In an area stricken with water stress, the new system would reclaim 500 million gallons per day
The capital of India, New Delhi, is in a sprawling urban area in the country’s Delhi National Capital Territory (NCT), which has a population of more than 30 million and growing. It’s one of the largest cities in the world, having almost doubled its geographic area between 1999 and 2011 and adding nearly 4.5 million residents in the past five years alone. Like much of the subcontinent, it’s running short of water.
To address the problem, the government is initiating a 500 million gallon per day (MGD) wastewater reuse plan to match the scale of the city. Although Delhi’s 20 wastewater treatment plants currently treat about 500 MGD of wastewater, only 90-95 MGD is being reused for horticultural irrigation.
With insufficient water of its own, Delhi sources most of its fresh water from surface water bodies in contiguous states, including Himachal Pradesh, Uttarakhand, Punjab, Haryana, and Uttar Pradesh. Many Indian states already have established reuse programs, and by following their lead, Delhi stands to increase its water supply and reduce dependence on other states.
Satyendar Jain, Delhi’s water minister and chairman of the Delhi Jal (Water) Board, is spearheading the massive reuse program, as well as an aquifer recharge plan. Jain also has ordered the repair of biogas plants and other infrastructure.
Under the new plan, instead of discharging treated effluent into storm drains, 100% of it will now be used to nurture forests and green areas near sewage treatment plants, recharging depleted aquifers. Eighty acres at the Rohini sewage treatment plant (STP), 60 acres of forest around the Rithala STP, and 250 acres of forest close to the Coronation Pillar STP will be used as groundwater percolation areas to raise the water table.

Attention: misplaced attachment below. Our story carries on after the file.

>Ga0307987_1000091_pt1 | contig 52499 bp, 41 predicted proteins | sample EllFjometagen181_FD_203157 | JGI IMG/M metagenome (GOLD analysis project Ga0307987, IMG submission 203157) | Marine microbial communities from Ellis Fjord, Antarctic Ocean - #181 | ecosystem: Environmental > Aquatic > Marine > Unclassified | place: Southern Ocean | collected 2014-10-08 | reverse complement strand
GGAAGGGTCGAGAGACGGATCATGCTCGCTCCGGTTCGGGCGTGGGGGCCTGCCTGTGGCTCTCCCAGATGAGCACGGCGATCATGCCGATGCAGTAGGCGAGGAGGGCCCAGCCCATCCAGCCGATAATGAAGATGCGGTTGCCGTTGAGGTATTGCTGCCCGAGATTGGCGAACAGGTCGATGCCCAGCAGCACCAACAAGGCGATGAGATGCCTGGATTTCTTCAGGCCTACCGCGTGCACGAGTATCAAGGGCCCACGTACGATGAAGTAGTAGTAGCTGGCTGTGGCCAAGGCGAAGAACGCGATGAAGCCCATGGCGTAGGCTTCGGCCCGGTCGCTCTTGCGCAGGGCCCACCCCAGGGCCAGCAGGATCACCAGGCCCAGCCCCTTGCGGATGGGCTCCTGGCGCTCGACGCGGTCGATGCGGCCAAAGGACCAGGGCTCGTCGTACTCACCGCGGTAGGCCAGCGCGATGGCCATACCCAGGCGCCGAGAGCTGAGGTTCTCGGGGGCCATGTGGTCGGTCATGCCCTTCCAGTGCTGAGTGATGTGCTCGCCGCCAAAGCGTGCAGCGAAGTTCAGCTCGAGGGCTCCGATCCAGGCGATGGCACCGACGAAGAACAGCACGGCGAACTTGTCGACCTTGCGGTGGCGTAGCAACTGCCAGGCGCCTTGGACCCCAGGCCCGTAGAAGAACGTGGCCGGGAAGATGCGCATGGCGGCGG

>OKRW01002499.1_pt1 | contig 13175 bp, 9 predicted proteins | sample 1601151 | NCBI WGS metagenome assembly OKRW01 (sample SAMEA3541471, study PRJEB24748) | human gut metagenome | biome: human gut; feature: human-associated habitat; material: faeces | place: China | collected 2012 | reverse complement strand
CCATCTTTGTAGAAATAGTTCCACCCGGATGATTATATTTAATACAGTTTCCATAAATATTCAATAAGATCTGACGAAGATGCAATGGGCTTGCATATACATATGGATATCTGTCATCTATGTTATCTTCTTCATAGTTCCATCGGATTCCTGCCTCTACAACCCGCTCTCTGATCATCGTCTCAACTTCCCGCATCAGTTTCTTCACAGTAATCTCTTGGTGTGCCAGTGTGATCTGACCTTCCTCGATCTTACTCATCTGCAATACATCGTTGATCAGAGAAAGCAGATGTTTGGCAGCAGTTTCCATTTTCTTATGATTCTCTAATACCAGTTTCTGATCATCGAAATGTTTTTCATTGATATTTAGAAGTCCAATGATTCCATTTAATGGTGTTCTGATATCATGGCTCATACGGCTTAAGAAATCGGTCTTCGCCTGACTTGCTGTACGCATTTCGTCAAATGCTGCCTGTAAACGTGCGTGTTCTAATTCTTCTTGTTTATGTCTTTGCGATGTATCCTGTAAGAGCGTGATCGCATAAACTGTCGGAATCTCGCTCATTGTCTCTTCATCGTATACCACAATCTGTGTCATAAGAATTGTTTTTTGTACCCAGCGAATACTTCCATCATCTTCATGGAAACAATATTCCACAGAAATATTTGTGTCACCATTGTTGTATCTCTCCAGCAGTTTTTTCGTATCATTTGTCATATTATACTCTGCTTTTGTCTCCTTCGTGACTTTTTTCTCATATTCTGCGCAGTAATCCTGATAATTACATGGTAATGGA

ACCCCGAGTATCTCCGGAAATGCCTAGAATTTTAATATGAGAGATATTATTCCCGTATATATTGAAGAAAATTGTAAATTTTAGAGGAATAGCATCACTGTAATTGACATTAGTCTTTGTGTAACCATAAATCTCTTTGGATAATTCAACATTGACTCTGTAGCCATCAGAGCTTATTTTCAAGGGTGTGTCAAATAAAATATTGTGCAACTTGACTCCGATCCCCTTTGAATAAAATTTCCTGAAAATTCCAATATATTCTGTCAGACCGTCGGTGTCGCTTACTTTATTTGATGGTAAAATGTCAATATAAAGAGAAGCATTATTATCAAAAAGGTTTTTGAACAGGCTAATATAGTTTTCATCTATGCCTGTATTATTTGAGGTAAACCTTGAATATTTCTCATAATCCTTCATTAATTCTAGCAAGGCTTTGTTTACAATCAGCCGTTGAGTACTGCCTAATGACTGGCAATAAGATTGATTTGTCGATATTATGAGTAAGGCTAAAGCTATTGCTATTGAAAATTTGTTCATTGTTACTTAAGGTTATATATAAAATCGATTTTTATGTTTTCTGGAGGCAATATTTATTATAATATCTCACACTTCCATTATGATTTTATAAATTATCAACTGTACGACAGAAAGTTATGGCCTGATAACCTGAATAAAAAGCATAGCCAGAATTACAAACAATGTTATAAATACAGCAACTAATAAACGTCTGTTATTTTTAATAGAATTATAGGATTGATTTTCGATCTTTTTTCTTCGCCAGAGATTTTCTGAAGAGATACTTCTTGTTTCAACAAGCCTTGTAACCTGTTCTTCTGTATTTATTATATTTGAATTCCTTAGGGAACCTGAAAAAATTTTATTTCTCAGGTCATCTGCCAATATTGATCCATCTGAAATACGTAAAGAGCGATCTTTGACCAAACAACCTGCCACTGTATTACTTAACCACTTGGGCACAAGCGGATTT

Dire Groundwater Problems
For a number of reasons, groundwater levels are down to a low 64 meters below ground in a number of Delhi neighborhoods. In a city where 17% of the population has no piped water, where most people have two to four hours of water service a day, and where the poor must pay high rates to water tankers, it’s no surprise that many illegally drilled bore wells are extracting large quantities of groundwater. To make things worse, groundwater contamination has been reported in parts of the city.
Construction is booming in the area and new buildings, which often lack permits, cover too much surface area, hindering absorption of stormwater.
Hope for the Future
Officials hope Delhi’s new plan will alleviate some of the city’s water problems. Delhi’s wastewater reuse project is on track to dwarf even Orange County’s massive Groundwater Replenishment System (GWRS), the largest wastewater reuse system to date. Summing up the reuse plan, Jain explained:
Our government is committed to Clean Yamuna [River] and improve depleting ground water levels of Delhi. On the same lines DJB started using the treated water for activities other than drinking like horticulture purposes or giving it to various other agencies/organizations who can use this water to wash buses, trains, etc.
‘Golden Decade’ of Reuse
In 2018, Christopher Gasson, publisher of Global Water Intelligence, asked, “Is wastewater on the verge of a golden decade?” He argued that new technology was needed to change the water-reuse paradigm, specifically technology allowing for decentralized treatment systems and real-time quality monitoring.
Fluence has been at the forefront of decentralized water reuse with the Aspiral™ line of Smart Packaged wastewater treatment plants. Aspiral is scalable, quick to deploy, and is remarkable both for its high nutrient removal and energy efficiency.
Contact Fluence for the technologies and expertise to deliver high-quality, cost-effective wastewater treatment and reuse anywhere in the world.